Duane Whitty <email@example.com> writes:
> IANAE on VCSs but I have been doing a lot of reading of late
> concerning the differences between VCSs. I really believe SVN has
> some extremely compelling features but the way it does/does not do
> its tagging is, I believe, an important concern. If I understand
> correctly it is the whole repository that gets a version number and
> not individual files.
That is also the case for Perfoce.
> Here is one of the URIs I used for information which is a feature
> summary and comparion (by no means exhaustive) between CVS and SVN.
The author's claim that Subversion does not have tags is incorrect.
Subversion implements tags in the same manner as it implements
branches: through namespace operations. A tag is actually a branch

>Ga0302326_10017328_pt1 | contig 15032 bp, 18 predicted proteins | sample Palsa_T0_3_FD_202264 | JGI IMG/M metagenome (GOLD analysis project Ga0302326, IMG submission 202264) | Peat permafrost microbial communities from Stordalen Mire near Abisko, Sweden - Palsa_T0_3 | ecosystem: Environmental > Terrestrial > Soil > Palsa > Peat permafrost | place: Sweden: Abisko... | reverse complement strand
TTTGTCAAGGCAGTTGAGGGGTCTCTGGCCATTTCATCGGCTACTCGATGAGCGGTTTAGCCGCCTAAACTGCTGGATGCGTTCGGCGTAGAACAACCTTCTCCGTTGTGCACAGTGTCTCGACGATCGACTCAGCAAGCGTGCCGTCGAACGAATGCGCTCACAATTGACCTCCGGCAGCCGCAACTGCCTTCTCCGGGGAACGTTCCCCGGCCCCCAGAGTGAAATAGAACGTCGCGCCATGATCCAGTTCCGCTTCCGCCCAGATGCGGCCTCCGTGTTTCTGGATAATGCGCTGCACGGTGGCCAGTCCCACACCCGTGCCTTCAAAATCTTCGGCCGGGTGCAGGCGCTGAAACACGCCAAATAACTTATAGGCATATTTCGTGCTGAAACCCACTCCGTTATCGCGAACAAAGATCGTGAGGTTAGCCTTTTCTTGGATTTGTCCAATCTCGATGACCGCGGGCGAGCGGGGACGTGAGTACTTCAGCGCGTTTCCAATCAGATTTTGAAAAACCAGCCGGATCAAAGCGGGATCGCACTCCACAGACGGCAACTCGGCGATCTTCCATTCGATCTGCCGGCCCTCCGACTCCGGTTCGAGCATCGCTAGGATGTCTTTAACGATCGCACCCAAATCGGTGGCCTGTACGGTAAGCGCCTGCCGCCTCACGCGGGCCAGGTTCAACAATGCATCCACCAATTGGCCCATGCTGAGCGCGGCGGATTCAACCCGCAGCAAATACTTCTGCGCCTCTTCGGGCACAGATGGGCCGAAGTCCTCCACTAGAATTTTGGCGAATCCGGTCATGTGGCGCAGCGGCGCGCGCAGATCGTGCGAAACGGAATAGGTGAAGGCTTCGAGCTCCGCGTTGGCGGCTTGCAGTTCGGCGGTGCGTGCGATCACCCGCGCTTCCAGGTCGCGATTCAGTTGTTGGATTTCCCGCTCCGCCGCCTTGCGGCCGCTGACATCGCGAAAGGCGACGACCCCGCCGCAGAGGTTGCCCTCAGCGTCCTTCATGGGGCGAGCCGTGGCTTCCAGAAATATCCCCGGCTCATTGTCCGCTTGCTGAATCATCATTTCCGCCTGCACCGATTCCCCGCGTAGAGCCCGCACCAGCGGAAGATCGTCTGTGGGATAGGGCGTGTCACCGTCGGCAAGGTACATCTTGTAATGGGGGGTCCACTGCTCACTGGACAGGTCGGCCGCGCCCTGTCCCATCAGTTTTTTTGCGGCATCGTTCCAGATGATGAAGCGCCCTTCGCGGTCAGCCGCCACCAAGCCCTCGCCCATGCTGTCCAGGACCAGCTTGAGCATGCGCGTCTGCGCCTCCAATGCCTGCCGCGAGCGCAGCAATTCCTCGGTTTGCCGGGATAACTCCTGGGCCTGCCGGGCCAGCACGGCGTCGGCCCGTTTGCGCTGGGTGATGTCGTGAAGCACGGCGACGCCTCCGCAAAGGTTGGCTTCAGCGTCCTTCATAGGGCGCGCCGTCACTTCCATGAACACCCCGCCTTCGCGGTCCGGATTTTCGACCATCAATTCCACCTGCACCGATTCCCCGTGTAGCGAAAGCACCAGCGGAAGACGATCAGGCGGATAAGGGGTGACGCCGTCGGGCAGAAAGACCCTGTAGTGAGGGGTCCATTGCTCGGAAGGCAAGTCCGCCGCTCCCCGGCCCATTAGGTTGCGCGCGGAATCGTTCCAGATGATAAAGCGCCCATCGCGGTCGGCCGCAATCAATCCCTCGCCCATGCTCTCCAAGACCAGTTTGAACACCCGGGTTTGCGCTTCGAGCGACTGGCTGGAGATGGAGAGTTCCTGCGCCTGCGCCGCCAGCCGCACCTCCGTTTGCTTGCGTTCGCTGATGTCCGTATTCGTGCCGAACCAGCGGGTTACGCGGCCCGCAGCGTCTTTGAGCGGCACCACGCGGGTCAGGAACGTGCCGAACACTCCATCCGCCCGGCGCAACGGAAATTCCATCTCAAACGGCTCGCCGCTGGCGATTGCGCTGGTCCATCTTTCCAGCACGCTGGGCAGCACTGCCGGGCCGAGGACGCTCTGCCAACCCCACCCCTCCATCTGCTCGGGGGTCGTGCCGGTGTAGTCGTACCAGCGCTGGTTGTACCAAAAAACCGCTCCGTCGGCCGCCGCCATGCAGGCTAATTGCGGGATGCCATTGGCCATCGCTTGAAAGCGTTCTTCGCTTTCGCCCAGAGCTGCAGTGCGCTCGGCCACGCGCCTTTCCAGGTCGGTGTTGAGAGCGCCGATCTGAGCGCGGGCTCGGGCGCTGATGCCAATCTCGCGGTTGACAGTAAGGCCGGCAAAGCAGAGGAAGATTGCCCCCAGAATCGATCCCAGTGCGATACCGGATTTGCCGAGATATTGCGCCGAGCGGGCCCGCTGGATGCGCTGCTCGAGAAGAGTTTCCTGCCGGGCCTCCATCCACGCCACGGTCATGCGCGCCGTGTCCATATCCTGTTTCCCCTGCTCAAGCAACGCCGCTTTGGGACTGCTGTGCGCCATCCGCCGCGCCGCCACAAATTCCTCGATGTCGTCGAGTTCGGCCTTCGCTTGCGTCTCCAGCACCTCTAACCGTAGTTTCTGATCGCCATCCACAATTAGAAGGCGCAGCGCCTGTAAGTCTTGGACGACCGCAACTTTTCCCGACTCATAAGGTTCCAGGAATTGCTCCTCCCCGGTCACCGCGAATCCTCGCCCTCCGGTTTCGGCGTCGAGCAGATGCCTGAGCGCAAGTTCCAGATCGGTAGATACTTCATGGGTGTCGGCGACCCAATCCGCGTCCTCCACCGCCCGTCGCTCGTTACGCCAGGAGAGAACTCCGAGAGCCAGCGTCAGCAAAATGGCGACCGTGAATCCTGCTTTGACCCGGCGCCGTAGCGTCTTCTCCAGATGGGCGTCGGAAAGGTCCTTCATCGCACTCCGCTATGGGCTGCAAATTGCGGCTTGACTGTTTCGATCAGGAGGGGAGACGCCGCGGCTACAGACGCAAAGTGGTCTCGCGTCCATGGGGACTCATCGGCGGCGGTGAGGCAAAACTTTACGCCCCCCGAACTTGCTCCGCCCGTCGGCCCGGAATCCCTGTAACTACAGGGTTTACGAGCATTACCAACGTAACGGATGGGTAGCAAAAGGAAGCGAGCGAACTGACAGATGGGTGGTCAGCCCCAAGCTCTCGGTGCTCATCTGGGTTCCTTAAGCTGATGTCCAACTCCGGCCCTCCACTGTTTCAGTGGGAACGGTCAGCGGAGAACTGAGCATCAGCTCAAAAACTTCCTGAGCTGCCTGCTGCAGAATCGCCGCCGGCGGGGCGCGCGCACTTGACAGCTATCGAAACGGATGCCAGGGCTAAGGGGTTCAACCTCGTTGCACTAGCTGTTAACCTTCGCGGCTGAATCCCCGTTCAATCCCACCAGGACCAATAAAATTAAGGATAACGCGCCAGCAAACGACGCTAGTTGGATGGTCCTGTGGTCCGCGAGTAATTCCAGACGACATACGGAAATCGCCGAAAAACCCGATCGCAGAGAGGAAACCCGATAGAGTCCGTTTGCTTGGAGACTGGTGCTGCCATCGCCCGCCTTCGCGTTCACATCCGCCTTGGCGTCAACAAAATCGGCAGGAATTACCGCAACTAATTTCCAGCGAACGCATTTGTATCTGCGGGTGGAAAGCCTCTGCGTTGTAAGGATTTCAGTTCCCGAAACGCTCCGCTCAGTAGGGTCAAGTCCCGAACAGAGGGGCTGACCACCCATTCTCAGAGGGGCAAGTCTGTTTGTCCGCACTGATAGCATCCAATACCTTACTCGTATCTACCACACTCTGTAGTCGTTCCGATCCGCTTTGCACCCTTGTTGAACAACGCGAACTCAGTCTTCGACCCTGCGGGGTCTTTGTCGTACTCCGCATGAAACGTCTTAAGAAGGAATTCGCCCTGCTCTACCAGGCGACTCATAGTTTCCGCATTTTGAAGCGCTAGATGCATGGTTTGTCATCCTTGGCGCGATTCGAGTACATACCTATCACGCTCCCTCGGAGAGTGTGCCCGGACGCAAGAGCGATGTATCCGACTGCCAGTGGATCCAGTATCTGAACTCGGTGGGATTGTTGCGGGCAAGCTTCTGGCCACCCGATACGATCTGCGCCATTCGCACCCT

which the developers agree not to commit to; this may seem strange,
but can actually be advantageous in the rare-but-not-unheard-of case
where we need to "slide" a tag, since Subversion will maintain a
history of that slide.
The author also does not understand the point of Subversion's file
properties. Subversion has a single, consistent mechanism for storing
metadata, and unlike CVS, those metadata are versioned. The types of
metadata stored by Subversion include:
- execute bit (svn:special) which is not well supported in CVS
- mime type (svn:mime-type) and character set (svn:charset) which CVS
does not support at all. Subversion uses a file's mime type to
determine if it is text or binary; CVS uses an unversioned flag (b)
in the ,v file.
- ignored files in a directory (svn:ignore) for which CVS relies on a
special file called .cvsignore.
- any other information you which to place there; for instance, SVK
uses svk:merged to keep track of which revisions have already been
merged when you merge changes between branches.
Dag-Erling Smrgrav - firstname.lastname@example.org